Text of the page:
The pure ATM operation is dealt with first. The fresh packets at the heads of the inlet queues aim at several outlets. Each outlet can only receive one packet during a time slot (focussing now on the case of no expansion), and its throughput is r. r is also the mean occupancy per inlet and equals (the number of inlets) times (the mean inlet-outlet traffic per time slot). The destinations of the fresh packets at the heads of the inlet queues are independent. Hence, the system must behave as n independent M/D/1 queues (this observation was made earlier in a similar context by Karol et al in IEEE Transactions on Communications, Vol. COM 35, No. 12, Dec. 1987, pp. 1347-1356).
The mean value of the access (service) delay in each of the M/D/1 queues is then
The inlet buffer delay is heavily dependent on the packet-arrival process, e.g. the nature of the input streams being smooth (Geo/G/1 queue), bursty (MB /G/1 queue) or random (M/G/1 queue). It can be shown that the mean values of the packet's inlet buffer delay and the total variable delay are respectively:
For the smooth streams,
WGeo/G/1 =ρ2 /[(2-4ρ+ρ2)(1-ρ)](2)
W1 =WGeo/G/1 +d (3)
For the bursty streams,
WB =WGeo/G/1 [1/2+ρ/4+(1-ρ/4)B2 /B1)(4)
W2 =WB +[(B1 +B2)/2B1 ]d (5)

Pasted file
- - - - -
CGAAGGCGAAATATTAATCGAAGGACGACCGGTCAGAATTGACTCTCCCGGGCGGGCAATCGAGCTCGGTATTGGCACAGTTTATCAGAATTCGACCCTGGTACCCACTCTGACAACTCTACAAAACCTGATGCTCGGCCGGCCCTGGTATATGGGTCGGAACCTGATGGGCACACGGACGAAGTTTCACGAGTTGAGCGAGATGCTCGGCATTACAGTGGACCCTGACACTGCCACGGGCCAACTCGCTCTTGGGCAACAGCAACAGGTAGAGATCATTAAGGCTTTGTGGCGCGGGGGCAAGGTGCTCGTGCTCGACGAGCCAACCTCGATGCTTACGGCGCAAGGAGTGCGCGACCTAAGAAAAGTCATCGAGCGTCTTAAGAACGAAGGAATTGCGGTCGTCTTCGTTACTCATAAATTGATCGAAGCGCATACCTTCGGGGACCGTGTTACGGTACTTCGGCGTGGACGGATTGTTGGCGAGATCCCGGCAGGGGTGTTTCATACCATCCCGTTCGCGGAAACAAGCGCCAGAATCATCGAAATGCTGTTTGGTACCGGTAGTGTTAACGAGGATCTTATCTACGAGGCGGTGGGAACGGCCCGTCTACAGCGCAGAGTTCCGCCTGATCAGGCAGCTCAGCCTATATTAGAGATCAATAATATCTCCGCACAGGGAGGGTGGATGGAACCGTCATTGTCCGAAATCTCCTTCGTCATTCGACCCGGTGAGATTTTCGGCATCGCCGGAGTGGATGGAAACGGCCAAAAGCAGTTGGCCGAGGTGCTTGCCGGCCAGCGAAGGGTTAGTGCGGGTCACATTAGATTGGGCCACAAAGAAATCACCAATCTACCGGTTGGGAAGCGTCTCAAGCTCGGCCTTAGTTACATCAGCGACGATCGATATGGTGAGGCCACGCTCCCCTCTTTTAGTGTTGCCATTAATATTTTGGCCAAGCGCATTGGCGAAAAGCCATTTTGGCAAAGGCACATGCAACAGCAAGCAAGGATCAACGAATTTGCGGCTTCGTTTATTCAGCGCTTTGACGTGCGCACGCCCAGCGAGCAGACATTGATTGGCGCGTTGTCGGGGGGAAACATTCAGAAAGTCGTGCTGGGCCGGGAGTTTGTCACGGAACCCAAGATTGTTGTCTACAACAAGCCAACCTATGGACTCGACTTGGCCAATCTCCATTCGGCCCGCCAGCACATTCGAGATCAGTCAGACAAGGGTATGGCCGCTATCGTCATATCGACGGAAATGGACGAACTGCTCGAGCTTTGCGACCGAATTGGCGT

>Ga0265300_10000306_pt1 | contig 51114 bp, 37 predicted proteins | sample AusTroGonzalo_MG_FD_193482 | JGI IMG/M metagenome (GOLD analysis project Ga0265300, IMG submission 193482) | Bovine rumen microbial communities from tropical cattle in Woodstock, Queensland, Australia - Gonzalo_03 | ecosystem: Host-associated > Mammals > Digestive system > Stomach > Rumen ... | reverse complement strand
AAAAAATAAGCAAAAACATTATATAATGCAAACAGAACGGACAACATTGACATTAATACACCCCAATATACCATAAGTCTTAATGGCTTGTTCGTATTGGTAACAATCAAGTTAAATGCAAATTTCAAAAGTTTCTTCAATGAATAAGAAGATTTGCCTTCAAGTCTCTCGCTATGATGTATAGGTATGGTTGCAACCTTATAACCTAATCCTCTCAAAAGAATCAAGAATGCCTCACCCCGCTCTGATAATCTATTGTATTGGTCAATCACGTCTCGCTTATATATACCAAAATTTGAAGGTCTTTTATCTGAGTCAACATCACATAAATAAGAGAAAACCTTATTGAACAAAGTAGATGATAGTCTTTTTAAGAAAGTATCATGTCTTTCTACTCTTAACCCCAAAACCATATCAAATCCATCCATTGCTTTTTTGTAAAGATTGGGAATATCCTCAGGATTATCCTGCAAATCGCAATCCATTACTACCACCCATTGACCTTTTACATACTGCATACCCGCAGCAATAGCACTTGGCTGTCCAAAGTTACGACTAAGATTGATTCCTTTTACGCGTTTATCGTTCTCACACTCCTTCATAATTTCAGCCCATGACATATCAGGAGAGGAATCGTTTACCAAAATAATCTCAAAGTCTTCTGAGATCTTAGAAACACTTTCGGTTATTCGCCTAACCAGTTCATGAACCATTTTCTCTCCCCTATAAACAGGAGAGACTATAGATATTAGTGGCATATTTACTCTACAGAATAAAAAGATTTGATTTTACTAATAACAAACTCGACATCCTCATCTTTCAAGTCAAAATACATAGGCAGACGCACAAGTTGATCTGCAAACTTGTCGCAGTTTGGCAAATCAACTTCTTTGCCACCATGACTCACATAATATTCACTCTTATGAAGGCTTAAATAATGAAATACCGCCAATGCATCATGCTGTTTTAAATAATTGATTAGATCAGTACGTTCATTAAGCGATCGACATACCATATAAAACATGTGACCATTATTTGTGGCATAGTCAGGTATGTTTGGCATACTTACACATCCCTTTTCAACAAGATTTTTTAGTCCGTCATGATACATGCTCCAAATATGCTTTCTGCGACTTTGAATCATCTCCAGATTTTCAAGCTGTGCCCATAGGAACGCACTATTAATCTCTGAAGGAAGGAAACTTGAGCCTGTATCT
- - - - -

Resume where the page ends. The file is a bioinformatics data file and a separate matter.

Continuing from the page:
where B1 and B2 are the first and second moments respectively of the random burst-length b (B1 =<b> and B2 =<b2>)
For the random streams, where B1 =B2 =1, then
WB =(3/2)WGeo/G/1 (6)
W3 =WB +d (7)
For ATM/STM operation, the mean value of the total variable delay can also be calculated in a similar manner. The following treatment is limited to the case of large n (the number of inlet or outlet). When the circuit content (circuit occupancy) is α, the probability of finding any packet buffer busy is (α+ρ/2), which is the probability that a fresh packet misses its turn. Note that the STM cells are "permanently" resident for a call duration which can be several orders of magnitude larger than a packet duration. By contrast, the average residence of an ATM packet in a packet buffer is (ρ/2)(n-1). Since the packet buffer locations occupied by STM packets are not altered by the ATM traffic, the probability that a fresh or stale packet encounters an STM-occupied cell is It is assumed that the STM-assigned cells are scattered at random in the n2 space of the packet buffers. In fact, when the STM content is relatively low (e.g. α=0.5), it is possible to improve the opportunity for ATM by evenly spacing the STM cells. This reduces the occurrence of successively busy locations in the packet buffers, thus reducing the delay and increasing the capacity.
The throughput of less than 0.6 in the pure ATM operation is unacceptable. The inter-switch links cannot be restricted to such a low occupancy. Thus, an internal expansion must be used. With a temporal expansion of 2:1, the internal speed (of the buffers and rotators) is double the external link speed. This, in effect, reduces the internal occupancy to a maximum of 0.5. The expression above can be used to determine an upper bound of the delay by setting ρ=0.5; the delay determined as such corresponds to a mean occupancy of 0.5, while, in the expansion case, the maximum internal occupancy is 0.5 (when the external occupancy is unity). It may be noted that the delay unit is the internal time slot (half the external time slot).